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Lots of people fall for scams. Is it any different for Millennials? That’s what the FTC explores in its new Data Spotlight, Not what you think: Millennials and fraud

According to the Data Spotlight, Millennials are 25% more likely to report losing money to fraud than other adults (age 40 and over), and much more likely to tell us they lost money on certain types of fraud. Online shopping frauds stand out – Millennials are twice as likely to report losing money on items that are never delivered or not as advertised. They’re also far more likely to report losses on frauds promising ways to make money or fixes for debt-related problems.

How else are Millennials different? The amount of money they report losing is one key difference. Even though Millennials are more likely to report losing money, their median individual reported loss of $400 is much lower than what other age groups report.

The way scammers reach Millennials also differs. Millennials are 77% more likely than other age groups to say they lost money to a scam that started with an email. By contrast, they are slightly less likely than other age groups to report losing money to scams that started with a phone call.

The bottom line is that despite some differences, fraud can affect anyone, regardless of age. If you see a scam, report it to the FTC at

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The purpose of this blog and its comments section is to inform readers about Federal Trade Commission activity, and share information to help them avoid, report, and recover from fraud, scams, and bad business practices. Your thoughts, ideas, and concerns are welcome, and we encourage comments. But keep in mind, this is a moderated blog. We review all comments before they are posted, and we won’t post comments that don’t comply with our commenting policy. We expect commenters to treat each other and the blog writers with respect.

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October 01, 2019
Thanks- excellect info. Will pass on to my millennial son!!!
October 01, 2019
Thank you.
October 01, 2019
Thank you - I recently received an email in my junk file where someone said they had passwords to all my accounts and then listed one of my passwords. I was worried until they said they had camcorder pictures of me and I don't have a camcorder but I'm still concerned about the password but it's an old one that someone had guessed for my comcast account and I changed it after they created new accounts under my account. Comcast removed them and I'm assuming it's the same person. Is there anything I should do?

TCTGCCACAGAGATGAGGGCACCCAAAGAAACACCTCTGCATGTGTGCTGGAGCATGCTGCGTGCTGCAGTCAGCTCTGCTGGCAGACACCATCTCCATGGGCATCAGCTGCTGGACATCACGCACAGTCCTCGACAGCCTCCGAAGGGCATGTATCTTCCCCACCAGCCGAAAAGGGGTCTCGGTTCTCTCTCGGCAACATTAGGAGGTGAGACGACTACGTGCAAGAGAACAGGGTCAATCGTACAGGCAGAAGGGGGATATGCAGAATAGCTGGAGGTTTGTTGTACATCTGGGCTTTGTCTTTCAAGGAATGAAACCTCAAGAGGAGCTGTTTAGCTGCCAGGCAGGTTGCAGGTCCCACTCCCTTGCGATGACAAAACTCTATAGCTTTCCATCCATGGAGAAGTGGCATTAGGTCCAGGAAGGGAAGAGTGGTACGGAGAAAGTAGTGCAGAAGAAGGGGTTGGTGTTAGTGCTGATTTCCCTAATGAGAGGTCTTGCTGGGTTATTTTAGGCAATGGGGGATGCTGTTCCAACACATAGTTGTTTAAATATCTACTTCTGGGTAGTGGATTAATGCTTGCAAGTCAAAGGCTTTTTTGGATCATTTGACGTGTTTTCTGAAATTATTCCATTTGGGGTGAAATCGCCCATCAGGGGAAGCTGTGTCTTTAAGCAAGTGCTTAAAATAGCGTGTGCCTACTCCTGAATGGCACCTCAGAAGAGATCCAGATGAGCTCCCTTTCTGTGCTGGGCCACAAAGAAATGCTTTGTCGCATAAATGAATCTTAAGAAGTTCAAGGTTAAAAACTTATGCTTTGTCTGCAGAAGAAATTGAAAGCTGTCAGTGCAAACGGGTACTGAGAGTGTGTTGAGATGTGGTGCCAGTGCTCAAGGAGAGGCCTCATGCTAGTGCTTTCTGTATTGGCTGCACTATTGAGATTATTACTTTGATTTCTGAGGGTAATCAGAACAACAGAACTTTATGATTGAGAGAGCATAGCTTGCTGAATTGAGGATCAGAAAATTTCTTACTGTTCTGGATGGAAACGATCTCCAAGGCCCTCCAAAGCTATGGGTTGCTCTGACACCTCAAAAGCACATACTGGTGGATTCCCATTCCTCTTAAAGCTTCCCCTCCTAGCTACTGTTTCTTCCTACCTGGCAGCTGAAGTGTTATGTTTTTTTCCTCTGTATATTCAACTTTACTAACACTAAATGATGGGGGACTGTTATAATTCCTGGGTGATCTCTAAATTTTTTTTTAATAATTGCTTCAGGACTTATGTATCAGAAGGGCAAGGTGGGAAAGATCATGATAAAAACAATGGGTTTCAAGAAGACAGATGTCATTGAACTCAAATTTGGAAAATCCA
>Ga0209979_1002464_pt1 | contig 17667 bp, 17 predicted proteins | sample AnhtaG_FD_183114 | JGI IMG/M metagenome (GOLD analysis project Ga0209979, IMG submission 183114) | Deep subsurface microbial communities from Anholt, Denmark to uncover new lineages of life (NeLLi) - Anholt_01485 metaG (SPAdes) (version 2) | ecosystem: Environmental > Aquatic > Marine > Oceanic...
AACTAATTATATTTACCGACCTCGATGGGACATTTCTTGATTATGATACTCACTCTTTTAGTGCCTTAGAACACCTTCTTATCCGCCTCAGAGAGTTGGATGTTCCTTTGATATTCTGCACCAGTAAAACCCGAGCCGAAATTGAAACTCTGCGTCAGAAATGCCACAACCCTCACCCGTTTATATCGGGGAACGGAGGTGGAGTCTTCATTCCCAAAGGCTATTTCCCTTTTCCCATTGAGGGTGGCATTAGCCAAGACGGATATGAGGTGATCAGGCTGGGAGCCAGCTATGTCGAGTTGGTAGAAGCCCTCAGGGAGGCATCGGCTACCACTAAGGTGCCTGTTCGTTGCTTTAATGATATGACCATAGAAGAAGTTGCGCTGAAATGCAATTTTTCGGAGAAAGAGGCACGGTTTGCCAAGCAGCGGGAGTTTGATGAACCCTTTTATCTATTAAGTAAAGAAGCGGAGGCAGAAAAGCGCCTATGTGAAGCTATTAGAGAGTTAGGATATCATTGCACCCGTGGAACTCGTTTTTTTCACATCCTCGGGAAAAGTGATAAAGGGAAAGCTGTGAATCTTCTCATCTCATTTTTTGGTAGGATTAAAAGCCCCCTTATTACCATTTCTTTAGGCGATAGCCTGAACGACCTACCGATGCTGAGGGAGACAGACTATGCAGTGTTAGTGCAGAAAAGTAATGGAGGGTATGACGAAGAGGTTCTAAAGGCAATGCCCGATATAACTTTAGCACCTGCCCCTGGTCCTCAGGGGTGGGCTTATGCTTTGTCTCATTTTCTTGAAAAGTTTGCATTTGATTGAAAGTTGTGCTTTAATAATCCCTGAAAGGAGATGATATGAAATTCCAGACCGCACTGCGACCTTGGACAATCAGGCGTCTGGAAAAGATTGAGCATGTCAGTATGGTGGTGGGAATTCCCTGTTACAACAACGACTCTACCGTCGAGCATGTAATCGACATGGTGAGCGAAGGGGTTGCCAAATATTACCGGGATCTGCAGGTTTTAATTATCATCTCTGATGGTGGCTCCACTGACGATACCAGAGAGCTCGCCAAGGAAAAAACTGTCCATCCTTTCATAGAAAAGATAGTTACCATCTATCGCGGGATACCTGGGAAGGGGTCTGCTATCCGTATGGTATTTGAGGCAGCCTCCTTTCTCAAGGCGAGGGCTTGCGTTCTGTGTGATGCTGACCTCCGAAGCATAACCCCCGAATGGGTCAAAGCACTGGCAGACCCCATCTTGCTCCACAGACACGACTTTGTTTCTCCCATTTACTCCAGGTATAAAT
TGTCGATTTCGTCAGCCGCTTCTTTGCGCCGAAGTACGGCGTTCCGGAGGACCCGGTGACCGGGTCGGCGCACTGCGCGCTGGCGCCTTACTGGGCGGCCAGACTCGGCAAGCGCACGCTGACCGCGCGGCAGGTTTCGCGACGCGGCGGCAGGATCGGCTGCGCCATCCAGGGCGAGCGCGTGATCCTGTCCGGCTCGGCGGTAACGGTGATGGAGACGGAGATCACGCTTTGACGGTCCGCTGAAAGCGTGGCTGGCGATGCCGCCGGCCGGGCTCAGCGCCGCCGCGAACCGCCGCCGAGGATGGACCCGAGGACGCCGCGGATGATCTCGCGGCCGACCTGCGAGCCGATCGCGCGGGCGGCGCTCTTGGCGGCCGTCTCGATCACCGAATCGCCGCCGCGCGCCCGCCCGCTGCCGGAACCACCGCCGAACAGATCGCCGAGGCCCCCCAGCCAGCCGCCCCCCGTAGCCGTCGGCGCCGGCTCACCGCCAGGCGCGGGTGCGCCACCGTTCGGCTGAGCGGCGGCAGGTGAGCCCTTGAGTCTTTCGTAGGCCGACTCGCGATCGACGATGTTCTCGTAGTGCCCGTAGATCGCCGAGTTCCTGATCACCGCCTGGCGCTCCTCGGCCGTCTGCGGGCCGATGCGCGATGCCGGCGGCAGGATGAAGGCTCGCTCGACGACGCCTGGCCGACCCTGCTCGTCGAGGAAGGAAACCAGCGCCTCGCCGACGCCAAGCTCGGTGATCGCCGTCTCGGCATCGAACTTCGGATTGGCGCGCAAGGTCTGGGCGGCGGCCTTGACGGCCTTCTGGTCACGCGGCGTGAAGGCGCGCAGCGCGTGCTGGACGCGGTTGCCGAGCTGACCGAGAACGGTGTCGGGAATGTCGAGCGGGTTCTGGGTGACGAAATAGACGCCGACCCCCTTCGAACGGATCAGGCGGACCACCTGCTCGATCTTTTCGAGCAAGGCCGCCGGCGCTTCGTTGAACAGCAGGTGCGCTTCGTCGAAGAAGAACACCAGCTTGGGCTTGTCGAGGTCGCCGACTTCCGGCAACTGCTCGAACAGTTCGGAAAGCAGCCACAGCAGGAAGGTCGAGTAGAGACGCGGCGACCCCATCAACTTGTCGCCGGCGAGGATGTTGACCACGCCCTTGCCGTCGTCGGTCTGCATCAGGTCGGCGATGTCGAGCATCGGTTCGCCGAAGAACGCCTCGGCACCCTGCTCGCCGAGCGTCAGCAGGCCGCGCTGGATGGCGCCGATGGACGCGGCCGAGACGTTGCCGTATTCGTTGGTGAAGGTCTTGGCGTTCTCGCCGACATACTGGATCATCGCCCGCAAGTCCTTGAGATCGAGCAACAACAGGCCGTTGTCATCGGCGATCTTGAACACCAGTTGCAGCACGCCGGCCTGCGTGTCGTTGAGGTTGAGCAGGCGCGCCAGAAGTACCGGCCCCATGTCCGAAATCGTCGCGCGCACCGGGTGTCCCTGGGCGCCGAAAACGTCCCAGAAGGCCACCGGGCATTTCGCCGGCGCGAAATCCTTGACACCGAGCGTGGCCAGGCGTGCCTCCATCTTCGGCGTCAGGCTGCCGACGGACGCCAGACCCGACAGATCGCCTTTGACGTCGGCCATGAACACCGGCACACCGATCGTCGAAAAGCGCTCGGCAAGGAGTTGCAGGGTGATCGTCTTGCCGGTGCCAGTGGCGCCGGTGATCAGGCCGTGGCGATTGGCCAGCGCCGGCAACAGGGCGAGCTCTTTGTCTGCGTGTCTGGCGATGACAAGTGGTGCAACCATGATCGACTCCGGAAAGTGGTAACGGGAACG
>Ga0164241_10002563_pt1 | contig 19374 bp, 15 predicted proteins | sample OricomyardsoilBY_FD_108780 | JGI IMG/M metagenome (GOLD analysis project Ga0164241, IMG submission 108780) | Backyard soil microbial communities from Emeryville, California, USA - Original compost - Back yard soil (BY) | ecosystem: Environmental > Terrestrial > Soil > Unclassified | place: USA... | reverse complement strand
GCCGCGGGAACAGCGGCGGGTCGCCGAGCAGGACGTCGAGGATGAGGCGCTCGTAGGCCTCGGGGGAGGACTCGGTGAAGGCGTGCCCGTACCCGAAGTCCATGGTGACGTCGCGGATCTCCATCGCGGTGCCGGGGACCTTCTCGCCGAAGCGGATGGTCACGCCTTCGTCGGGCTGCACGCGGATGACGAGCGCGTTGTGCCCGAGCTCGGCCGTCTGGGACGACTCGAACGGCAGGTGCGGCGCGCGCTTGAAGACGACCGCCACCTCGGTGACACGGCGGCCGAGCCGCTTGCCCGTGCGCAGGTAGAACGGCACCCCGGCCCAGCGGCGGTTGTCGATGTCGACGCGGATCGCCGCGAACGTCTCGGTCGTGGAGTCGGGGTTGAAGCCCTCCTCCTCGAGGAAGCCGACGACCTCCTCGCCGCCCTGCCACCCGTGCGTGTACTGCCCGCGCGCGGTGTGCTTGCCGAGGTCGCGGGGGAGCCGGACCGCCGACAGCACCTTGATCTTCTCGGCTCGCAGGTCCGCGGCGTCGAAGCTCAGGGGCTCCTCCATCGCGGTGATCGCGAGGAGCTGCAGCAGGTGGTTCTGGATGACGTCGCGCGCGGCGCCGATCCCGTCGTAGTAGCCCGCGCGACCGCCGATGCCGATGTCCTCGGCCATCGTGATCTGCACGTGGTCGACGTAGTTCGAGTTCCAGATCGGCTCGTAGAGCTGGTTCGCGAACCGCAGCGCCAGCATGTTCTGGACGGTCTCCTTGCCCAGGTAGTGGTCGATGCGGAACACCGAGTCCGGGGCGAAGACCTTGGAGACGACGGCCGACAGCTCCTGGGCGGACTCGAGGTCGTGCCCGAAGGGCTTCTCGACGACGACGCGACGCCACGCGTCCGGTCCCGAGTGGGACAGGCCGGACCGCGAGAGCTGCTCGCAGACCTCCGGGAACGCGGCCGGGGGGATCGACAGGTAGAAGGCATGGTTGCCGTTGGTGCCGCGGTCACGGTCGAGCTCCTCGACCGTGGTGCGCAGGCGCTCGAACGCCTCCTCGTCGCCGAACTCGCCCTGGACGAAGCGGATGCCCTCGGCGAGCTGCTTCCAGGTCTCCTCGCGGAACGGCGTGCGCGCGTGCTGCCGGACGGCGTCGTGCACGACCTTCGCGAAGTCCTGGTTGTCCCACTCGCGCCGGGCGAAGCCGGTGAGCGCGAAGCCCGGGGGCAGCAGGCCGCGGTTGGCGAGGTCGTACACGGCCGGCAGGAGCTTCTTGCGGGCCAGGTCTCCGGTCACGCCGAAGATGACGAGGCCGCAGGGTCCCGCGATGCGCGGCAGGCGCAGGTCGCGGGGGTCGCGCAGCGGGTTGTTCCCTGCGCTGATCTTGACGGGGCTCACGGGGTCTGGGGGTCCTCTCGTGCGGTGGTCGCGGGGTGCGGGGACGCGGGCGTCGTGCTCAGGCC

Johnny Ray
October 01, 2019
School related scams, legal & illegal, are especially reprehensible.
jerlene t perdieu
October 02, 2019
I get calls they are policemen and want a donation i just hang up
October 03, 2019
Wish is a problem because they take your money when you order then take their time on delivery. They should bot take money until ready to ship. Warranties start when?
Sunshine girl
October 03, 2019
Very important information and I will share with others, thank you!
Carl Bowles
October 05, 2019
Thank you for your wonderful services ❤️
Don't use your…
October 08, 2019
i get calls all the time wanting money!
October 08, 2019
Have been receiving caLas from 800-958-0143 recording starting that my social ssecurity check will be compromised due to fraud.
Audrey Mciver
October 24, 2019
Hackers need to be stopped from applying for credit and or credit cards in your name there needs to be a preventative measure with facial digital biometrics that prevents this from happening in the future and a warning that pops up alerting that person That if they proceed they will be incarcerated and their IP address at that point should be detected and log and saved with that event and documentation to back it up so if an arrest is made there is factual evidence to prosecute